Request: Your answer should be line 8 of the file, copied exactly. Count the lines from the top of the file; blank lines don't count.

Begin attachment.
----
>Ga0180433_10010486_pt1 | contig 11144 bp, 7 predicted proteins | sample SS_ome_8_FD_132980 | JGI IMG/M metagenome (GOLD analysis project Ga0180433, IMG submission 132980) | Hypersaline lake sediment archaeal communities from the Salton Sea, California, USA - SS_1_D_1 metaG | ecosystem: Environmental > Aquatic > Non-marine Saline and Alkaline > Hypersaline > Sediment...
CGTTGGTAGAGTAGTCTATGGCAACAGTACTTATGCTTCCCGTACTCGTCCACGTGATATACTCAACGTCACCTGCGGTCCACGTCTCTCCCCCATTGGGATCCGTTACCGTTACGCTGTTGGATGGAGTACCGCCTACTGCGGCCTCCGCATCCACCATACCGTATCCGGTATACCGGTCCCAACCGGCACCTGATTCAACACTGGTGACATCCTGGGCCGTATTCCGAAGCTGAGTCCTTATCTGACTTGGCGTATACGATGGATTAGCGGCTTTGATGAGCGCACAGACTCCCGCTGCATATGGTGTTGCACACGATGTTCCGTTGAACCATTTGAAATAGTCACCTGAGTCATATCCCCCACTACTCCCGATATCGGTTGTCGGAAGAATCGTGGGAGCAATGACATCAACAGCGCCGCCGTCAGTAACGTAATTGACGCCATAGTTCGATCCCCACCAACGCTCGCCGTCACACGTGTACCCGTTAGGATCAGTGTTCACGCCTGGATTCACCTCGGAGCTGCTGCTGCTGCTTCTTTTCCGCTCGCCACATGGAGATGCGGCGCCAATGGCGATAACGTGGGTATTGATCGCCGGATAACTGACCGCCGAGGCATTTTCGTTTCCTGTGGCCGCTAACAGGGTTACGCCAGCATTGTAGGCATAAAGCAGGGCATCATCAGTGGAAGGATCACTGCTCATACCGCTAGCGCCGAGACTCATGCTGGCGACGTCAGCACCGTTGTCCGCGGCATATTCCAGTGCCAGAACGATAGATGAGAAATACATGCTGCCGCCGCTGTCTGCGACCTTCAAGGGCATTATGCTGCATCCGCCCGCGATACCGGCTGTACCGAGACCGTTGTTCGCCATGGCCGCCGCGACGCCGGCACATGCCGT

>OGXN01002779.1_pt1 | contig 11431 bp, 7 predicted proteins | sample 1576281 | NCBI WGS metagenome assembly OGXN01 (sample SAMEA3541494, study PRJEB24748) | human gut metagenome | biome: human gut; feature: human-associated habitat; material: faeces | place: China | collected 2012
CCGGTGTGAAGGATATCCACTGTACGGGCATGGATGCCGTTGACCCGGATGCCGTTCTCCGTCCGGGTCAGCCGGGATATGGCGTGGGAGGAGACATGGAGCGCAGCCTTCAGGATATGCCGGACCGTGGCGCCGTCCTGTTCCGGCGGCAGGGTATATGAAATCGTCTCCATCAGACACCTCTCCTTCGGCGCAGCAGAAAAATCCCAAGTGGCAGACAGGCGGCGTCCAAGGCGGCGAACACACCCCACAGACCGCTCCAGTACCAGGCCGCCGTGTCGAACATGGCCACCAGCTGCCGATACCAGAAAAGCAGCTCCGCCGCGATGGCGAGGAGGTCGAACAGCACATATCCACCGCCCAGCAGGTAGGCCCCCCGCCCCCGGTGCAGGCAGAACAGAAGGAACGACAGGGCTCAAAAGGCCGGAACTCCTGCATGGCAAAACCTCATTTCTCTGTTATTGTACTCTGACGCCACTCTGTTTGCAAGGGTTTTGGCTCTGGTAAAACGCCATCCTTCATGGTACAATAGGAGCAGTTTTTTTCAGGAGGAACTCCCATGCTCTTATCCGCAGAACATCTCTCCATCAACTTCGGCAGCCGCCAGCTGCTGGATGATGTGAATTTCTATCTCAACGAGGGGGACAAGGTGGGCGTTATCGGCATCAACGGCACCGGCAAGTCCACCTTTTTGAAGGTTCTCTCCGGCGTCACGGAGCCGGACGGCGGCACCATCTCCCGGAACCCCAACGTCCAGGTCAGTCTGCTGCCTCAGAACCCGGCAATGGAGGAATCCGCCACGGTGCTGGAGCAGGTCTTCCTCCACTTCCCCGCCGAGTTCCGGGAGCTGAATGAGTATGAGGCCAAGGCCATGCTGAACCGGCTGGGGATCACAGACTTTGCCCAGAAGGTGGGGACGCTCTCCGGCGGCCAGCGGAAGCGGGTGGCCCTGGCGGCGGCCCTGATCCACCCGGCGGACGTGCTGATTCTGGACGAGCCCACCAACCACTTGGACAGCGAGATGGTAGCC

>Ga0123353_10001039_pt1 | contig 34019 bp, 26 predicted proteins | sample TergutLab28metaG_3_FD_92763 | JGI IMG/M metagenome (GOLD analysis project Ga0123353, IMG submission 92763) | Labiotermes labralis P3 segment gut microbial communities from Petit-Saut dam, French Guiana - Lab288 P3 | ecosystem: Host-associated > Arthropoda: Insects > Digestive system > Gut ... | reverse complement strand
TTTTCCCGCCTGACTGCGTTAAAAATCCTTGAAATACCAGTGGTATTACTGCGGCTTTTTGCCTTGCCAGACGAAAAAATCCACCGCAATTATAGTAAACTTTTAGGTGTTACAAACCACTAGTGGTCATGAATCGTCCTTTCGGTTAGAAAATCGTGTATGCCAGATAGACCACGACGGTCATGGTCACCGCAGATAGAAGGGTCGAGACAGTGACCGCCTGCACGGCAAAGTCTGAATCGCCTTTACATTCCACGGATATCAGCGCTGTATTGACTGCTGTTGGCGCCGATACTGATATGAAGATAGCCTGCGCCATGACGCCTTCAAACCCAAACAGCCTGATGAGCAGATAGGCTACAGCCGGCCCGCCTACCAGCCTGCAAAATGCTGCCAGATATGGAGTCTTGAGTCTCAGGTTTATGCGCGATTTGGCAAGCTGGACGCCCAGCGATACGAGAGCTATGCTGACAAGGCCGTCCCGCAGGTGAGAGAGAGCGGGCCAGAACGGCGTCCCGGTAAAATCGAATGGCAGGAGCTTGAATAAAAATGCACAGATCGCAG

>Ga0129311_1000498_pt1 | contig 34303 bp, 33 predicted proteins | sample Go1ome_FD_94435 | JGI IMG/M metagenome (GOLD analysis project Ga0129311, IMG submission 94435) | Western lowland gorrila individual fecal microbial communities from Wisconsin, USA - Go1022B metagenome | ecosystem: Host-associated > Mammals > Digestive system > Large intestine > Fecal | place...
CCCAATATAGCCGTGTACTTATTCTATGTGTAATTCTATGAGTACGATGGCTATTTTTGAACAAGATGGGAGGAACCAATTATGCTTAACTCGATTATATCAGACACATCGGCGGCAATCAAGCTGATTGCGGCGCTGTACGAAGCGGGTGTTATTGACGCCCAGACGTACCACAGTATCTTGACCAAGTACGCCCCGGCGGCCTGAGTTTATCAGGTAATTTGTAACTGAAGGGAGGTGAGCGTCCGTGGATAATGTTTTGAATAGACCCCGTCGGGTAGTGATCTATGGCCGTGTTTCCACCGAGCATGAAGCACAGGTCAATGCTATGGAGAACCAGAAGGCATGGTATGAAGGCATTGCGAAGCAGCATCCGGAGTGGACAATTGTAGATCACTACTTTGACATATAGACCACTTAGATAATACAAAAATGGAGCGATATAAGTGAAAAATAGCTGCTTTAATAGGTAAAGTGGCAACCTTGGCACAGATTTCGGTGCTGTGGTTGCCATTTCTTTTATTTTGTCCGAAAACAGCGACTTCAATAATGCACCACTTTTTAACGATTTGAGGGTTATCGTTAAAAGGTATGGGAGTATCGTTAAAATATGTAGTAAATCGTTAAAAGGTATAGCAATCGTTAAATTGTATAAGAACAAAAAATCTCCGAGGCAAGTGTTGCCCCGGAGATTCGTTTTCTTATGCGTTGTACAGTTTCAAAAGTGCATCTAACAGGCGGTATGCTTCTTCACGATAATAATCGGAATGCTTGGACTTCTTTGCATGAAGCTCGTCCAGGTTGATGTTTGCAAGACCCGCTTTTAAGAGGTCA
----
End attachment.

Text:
CCCAATATAGCCGTGTACTTATTCTATGTGTAATTCTATGAGTACGATGGCTATTTTTGAACAAGATGGGAGGAACCAATTATGCTTAACTCGATTATATCAGACACATCGGCGGCAATCAAGCTGATTGCGGCGCTGTACGAAGCGGGTGTTATTGACGCCCAGACGTACCACAGTATCTTGACCAAGTACGCCCCGGCGGCCTGAGTTTATCAGGTAATTTGTAACTGAAGGGAGGTGAGCGTCCGTGGATAATGTTTTGAATAGACCCCGTCGGGTAGTGATCTATGGCCGTGTTTCCACCGAGCATGAAGCACAGGTCAATGCTATGGAGAACCAGAAGGCATGGTATGAAGGCATTGCGAAGCAGCATCCGGAGTGGACAATTGTAGATCACTACTTTGACATATAGACCACTTAGATAATACAAAAATGGAGCGATATAAGTGAAAAATAGCTGCTTTAATAGGTAAAGTGGCAACCTTGGCACAGATTTCGGTGCTGTGGTTGCCATTTCTTTTATTTTGTCCGAAAACAGCGACTTCAATAATGCACCACTTTTTAACGATTTGAGGGTTATCGTTAAAAGGTATGGGAGTATCGTTAAAATATGTAGTAAATCGTTAAAAGGTATAGCAATCGTTAAATTGTATAAGAACAAAAAATCTCCGAGGCAAGTGTTGCCCCGGAGATTCGTTTTCTTATGCGTTGTACAGTTTCAAAAGTGCATCTAACAGGCGGTATGCTTCTTCACGATAATAATCGGAATGCTTGGACTTCTTTGCATGAAGCTCGTCCAGGTTGATGTTTGCAAGACCCGCTTTTAAGAGGTCA